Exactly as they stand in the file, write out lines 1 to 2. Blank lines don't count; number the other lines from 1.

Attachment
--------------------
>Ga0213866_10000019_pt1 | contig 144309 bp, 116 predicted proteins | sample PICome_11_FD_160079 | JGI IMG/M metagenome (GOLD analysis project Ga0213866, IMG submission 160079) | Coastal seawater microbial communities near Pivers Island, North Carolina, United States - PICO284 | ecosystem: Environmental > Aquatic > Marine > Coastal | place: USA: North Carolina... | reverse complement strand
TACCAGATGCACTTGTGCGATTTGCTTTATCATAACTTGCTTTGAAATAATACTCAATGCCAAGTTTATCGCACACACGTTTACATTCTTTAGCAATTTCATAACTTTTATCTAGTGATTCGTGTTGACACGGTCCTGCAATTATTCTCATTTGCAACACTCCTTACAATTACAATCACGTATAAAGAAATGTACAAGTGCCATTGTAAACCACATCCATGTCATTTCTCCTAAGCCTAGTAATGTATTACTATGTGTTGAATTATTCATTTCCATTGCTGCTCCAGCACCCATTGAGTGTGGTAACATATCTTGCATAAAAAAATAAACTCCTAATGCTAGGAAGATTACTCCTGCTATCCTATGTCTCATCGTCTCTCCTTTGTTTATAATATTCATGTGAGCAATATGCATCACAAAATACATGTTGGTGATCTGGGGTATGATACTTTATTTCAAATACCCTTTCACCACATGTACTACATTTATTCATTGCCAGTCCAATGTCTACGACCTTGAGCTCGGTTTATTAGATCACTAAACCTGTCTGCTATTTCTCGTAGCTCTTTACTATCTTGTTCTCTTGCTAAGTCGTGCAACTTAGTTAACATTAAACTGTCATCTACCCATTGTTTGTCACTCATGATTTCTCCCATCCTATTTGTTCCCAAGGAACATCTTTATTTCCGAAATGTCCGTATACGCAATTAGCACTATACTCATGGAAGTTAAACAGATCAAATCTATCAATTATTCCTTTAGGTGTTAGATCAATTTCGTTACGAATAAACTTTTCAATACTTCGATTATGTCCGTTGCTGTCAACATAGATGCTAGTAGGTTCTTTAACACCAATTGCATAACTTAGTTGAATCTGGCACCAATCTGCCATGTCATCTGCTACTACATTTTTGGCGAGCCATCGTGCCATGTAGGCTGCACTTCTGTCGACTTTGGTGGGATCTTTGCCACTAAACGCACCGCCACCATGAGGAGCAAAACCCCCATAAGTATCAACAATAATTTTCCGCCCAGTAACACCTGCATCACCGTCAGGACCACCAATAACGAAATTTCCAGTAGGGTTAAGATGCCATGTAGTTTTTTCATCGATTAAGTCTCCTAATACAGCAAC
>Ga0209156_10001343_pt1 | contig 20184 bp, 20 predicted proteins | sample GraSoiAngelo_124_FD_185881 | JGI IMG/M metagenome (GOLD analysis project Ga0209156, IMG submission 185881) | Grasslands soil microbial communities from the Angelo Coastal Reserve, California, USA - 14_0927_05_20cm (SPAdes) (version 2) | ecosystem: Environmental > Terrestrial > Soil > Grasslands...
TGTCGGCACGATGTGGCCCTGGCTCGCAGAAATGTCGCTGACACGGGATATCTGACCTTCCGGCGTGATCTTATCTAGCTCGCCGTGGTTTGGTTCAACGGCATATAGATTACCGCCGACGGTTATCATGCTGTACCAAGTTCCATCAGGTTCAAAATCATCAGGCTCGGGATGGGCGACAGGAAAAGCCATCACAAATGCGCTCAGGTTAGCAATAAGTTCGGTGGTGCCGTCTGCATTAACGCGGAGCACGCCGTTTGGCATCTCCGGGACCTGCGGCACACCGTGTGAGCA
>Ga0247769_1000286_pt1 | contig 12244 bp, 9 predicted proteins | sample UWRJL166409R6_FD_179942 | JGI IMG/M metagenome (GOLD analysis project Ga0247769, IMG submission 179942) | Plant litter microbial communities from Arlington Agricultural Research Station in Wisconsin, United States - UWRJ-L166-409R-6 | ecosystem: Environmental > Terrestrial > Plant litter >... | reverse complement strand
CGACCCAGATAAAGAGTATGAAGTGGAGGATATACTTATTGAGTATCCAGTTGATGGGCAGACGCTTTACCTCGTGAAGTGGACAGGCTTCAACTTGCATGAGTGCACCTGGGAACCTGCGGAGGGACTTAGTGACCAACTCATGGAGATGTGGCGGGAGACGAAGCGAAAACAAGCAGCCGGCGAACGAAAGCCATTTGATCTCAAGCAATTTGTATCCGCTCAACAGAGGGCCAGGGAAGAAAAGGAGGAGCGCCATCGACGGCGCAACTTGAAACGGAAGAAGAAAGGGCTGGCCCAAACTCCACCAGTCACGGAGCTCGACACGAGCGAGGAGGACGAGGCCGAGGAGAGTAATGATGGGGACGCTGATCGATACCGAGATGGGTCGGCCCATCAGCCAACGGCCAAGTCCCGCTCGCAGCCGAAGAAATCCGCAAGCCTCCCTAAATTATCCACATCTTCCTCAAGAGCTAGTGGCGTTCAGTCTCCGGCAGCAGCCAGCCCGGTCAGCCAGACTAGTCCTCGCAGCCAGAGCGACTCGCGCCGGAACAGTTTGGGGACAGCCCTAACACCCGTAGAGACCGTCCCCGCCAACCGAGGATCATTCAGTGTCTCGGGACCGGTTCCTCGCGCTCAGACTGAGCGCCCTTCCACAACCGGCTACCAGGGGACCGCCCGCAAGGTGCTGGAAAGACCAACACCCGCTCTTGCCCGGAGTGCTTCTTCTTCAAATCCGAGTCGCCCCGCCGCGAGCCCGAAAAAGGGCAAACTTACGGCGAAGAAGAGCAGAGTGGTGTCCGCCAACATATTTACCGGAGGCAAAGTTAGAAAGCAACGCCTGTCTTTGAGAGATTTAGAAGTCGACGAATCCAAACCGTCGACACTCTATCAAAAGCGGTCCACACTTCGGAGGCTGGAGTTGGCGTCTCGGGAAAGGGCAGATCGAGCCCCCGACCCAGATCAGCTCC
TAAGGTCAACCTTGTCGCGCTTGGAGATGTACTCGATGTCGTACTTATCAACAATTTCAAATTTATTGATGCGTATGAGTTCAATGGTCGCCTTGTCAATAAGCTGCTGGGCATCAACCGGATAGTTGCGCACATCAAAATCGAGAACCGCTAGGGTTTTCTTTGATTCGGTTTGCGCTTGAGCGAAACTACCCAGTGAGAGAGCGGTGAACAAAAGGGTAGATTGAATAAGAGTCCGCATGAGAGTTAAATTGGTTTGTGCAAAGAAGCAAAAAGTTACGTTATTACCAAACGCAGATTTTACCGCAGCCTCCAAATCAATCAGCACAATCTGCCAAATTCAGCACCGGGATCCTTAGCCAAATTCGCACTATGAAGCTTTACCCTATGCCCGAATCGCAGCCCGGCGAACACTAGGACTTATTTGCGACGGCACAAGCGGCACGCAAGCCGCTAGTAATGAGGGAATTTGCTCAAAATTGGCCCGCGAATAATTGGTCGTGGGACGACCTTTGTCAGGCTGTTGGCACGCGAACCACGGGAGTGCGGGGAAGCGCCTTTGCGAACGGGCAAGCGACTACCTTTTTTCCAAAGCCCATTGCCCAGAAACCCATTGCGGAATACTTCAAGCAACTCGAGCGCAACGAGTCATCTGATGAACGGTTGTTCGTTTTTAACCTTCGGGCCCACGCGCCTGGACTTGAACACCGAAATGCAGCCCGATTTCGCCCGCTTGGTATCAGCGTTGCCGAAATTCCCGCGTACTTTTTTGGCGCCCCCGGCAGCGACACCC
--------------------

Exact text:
>Ga0213866_10000019_pt1 | contig 144309 bp, 116 predicted proteins | sample PICome_11_FD_160079 | JGI IMG/M metagenome (GOLD analysis project Ga0213866, IMG submission 160079) | Coastal seawater microbial communities near Pivers Island, North Carolina, United States - PICO284 | ecosystem: Environmental > Aquatic > Marine > Coastal | place: USA: North Carolina... | reverse complement strand
TACCAGATGCACTTGTGCGATTTGCTTTATCATAACTTGCTTTGAAATAATACTCAATGCCAAGTTTATCGCACACACGTTTACATTCTTTAGCAATTTCATAACTTTTATCTAGTGATTCGTGTTGACACGGTCCTGCAATTATTCTCATTTGCAACACTCCTTACAATTACAATCACGTATAAAGAAATGTACAAGTGCCATTGTAAACCACATCCATGTCATTTCTCCTAAGCCTAGTAATGTATTACTATGTGTTGAATTATTCATTTCCATTGCTGCTCCAGCACCCATTGAGTGTGGTAACATATCTTGCATAAAAAAATAAACTCCTAATGCTAGGAAGATTACTCCTGCTATCCTATGTCTCATCGTCTCTCCTTTGTTTATAATATTCATGTGAGCAATATGCATCACAAAATACATGTTGGTGATCTGGGGTATGATACTTTATTTCAAATACCCTTTCACCACATGTACTACATTTATTCATTGCCAGTCCAATGTCTACGACCTTGAGCTCGGTTTATTAGATCACTAAACCTGTCTGCTATTTCTCGTAGCTCTTTACTATCTTGTTCTCTTGCTAAGTCGTGCAACTTAGTTAACATTAAACTGTCATCTACCCATTGTTTGTCACTCATGATTTCTCCCATCCTATTTGTTCCCAAGGAACATCTTTATTTCCGAAATGTCCGTATACGCAATTAGCACTATACTCATGGAAGTTAAACAGATCAAATCTATCAATTATTCCTTTAGGTGTTAGATCAATTTCGTTACGAATAAACTTTTCAATACTTCGATTATGTCCGTTGCTGTCAACATAGATGCTAGTAGGTTCTTTAACACCAATTGCATAACTTAGTTGAATCTGGCACCAATCTGCCATGTCATCTGCTACTACATTTTTGGCGAGCCATCGTGCCATGTAGGCTGCACTTCTGTCGACTTTGGTGGGATCTTTGCCACTAAACGCACCGCCACCATGAGGAGCAAAACCCCCATAAGTATCAACAATAATTTTCCGCCCAGTAACACCTGCATCACCGTCAGGACCACCAATAACGAAATTTCCAGTAGGGTTAAGATGCCATGTAGTTTTTTCATCGATTAAGTCTCCTAATACAGCAAC